John Dewey, American philosopher and educator, reminds us “that we don’t learn from experience, we learn from reflecting on the experience.” In the spirit of living in the 21st century with myriad tools at our disposal to create content while learning, we can now disseminate our content easily and make reflecting and sharing a part of our learning routine.
In Challenge 15 you will learn … reflect … share:
Learn in the way you learn best! Maybe you enjoy listening to a lecture, watching a demonstration, writing and organizing your knowledge in a mind map, discussing an area of interest with a friend, watching an online tutorial or informational video, reading a book, going to a workshop, or attending a university class.
The topic concerning what you want to learn is completely up to you as well:
- What are you passionate about?
- What interests are you currently pursuing?
- What has always intrigued you to learn more about?
- What would be beneficial to know in your area of work?
Reflect on your learning experience during and after it has taken place. Be cognizant of what you were and are thinking about how you took in information, inquired when needing clarification, and reached a clear understanding. Tap into what unconsciously may have influenced your learning, such as prior knowledge or previous experiences with your selected topic, or cultural perspectives.
When you think about yourself engaged in the act of reflection:
- How is the act of reflecting easy for you? How is it difficult?
- What aspects of reflection come natural for you? What aspects feel more difficult?
- How do you feel about making your reflective thinking public?
Share your learning and your reflection with others.
In our book, A Guide to Documenting Learning, we feature five amplification degrees of sharing:
Make a conscious effort to not only reflect quietly in your own mind, but make your reflecting visible and shareable to others—first by getting your thoughts and reflections out of your mind and recording them textually, visually, and/or auditorily. Our amplification degrees are not meant to be followed linearly, so it is fine to jump next to sharing strategically online, which for this challenge takes place through creating and publishing a blog post.
Realize that simply publishing your learning-thinking documentation post does not necessarily mean that someone will read it. It takes strategic thinking to share your work with a specific audience. Austin Kleon wrote an eye-opening book titled, Show Your Work: 10 Ways to share Your Creativity and Get Discovered, which John Spencer built on in his blog post “Seven Reasons to Show Your Work (Why You Should Share the Process.” Spencer made an observation about his student in meaningful sharing action:
Austin Kleon describes this as “showing your work.” It’s the idea that we should share our creative journey with others. It’s what happens when you make videos showing your creative process or when you share snapshots of your work on social media. It’s what happens when you put yourself out there in a creative community. You see this with kids who engage with an online community centered around their interests. I saw this when a girl in my eighth grade class showed me her five novels she had already published on Wattpad and then shared her Tumblr where she asked for feedback in the characters and plots she developed.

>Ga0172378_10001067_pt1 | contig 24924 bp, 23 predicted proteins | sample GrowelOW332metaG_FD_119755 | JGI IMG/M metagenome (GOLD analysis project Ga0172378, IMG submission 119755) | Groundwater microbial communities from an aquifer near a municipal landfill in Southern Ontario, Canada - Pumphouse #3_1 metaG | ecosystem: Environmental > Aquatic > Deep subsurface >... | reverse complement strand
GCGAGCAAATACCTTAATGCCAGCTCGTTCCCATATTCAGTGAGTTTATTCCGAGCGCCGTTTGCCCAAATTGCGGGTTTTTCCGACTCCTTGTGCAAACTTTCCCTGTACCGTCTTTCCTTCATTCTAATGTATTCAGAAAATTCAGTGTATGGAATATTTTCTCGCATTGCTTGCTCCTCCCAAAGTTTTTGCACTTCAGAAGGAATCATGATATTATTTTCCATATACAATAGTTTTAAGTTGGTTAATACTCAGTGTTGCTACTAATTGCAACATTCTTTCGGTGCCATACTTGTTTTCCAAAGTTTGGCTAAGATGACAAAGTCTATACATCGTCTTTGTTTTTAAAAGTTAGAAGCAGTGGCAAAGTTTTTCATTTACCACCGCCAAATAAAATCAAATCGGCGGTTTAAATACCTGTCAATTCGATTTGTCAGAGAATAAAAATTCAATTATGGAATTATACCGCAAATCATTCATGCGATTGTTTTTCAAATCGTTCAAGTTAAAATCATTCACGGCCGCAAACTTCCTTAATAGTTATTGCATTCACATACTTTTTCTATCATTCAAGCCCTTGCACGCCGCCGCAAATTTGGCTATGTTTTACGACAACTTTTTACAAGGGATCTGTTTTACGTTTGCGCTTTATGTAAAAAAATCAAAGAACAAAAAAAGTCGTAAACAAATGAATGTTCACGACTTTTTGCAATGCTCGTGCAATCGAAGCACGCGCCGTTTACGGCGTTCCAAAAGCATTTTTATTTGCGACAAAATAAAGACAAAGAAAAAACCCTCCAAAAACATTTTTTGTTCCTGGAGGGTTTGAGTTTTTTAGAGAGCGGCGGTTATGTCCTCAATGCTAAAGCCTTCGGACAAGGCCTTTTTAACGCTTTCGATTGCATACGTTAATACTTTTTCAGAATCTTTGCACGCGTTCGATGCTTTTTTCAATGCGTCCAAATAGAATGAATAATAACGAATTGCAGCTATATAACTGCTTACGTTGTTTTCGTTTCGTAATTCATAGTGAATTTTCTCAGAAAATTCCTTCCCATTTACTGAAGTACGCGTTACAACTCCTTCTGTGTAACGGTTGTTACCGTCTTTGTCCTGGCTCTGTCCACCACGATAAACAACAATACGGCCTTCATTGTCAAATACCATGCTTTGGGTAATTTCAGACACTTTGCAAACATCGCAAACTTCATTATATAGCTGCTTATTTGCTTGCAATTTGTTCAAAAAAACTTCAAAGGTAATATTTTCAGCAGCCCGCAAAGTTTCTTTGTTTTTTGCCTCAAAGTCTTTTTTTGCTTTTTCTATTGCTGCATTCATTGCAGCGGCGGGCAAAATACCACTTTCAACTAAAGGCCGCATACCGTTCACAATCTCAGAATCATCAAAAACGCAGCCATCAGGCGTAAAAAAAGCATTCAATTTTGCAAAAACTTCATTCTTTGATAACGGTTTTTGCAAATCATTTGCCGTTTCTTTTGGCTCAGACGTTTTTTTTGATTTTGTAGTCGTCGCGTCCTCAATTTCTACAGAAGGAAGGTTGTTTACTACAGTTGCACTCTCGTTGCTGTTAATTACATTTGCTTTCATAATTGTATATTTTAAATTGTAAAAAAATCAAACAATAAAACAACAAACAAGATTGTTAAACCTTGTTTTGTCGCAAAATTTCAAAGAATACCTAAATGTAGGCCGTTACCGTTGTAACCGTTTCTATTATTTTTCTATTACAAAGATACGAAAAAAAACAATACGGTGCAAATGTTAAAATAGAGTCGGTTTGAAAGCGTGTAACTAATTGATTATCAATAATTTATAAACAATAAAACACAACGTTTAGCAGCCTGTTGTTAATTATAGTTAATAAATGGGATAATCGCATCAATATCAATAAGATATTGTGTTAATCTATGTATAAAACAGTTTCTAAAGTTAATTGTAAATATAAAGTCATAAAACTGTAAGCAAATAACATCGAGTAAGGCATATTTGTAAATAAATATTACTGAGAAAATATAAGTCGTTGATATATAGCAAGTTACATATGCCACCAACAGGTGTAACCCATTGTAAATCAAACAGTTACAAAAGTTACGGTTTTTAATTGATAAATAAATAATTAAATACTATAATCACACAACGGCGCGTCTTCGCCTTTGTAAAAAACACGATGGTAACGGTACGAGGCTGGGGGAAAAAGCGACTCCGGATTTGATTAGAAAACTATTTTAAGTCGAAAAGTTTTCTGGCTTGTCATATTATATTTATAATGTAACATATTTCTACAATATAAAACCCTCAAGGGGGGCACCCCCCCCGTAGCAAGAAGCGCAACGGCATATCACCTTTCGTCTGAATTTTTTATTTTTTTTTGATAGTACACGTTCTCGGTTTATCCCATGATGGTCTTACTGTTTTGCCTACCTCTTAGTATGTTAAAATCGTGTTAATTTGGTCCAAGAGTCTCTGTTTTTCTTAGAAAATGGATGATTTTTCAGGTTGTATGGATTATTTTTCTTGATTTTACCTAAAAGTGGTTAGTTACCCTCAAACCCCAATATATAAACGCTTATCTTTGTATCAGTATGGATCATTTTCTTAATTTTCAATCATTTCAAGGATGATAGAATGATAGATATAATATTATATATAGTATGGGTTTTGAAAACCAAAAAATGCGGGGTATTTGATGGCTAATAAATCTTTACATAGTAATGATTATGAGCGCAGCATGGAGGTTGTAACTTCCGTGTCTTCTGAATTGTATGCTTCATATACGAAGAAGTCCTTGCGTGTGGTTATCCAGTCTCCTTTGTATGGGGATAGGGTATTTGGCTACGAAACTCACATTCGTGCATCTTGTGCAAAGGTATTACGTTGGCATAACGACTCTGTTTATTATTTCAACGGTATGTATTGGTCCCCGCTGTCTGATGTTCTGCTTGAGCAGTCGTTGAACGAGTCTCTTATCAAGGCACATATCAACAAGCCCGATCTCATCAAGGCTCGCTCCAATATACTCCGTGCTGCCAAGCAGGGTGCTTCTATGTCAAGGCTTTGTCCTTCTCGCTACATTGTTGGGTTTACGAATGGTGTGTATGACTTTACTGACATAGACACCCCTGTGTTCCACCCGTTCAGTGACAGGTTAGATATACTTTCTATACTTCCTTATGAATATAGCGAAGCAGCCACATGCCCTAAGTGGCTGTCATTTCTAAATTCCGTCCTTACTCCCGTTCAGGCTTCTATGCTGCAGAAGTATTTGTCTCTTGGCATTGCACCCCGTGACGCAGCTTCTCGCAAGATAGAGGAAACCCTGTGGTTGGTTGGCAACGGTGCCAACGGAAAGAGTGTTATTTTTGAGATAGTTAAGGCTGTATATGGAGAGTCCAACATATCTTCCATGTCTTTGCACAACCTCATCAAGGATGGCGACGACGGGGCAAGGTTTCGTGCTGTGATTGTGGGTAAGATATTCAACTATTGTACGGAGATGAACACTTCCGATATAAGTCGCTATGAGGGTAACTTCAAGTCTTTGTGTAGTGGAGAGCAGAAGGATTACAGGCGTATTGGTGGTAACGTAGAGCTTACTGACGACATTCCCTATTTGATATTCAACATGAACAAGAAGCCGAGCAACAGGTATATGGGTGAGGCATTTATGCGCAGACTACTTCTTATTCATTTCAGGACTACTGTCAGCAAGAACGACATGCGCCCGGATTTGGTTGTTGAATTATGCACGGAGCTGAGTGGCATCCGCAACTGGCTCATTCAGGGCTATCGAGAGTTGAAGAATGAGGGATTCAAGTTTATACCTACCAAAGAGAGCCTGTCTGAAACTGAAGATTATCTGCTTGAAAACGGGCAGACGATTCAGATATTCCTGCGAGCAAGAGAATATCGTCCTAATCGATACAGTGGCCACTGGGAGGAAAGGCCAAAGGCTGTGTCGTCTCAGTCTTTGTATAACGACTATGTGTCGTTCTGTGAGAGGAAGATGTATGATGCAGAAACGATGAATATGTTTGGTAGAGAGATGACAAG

Notice that the student asked for feedback. In your blog post, you may want to so as well, if appropriate. The point here is that you want to invite readers to a call to action. Whether it be using strategic hashtags to reach a specific audience and asking readers to repost on their social media platforms, you are automatically increasing your likelihood of engagement.
Needs something here that connects to the questions because it really does not fit what is above (with or without my addition):
- How can you best make your learning-thinking reflections visible to others (e.g., photographs, infographics, video/audio recordings, quote cards)?
- What changed in your learning and reflection when you knew you will be sharing both with others?
- What will you do to strategically reach out to others through amplifying your post?
- How will you use what you have learned to help others learn as well?
Follow these steps to complete this challenge:
- While you are involved in your learning experience, capture your learning using a variety of media that capture different moments in or components of your learning. Save your image and video/audio files appropriately for embedding in your post.
- Write a new blog post: a) embed your mixed media appropriately, and b) include a narrative that expresses the reflection of your learning experience, including your planned next learning step, if appropriate. Do not forgot to include a way to strategically reach your desired audience, as well as a call to action for readers (e.g., as readers to leave a comment to a posed question, ask to tweet with your post’s link).
- Title, save, and publish your post.
After you have completed your challenge to create a Learn-Reflect-Share blog post, please include the URL link to your post with embedded media in the Leave a Reply comment section below to share with us and your documenting community. Check back regularly to see what others have posted!
Added Amplification: Tweet out or share on Instagram the link to your Learn-Reflect-Share blog post. Be sure to include the hashtags #documenting4learning, #LearnReflectShare, and #DLBloggingChallenge15, as well as any appropriate hashtags for your learning topic.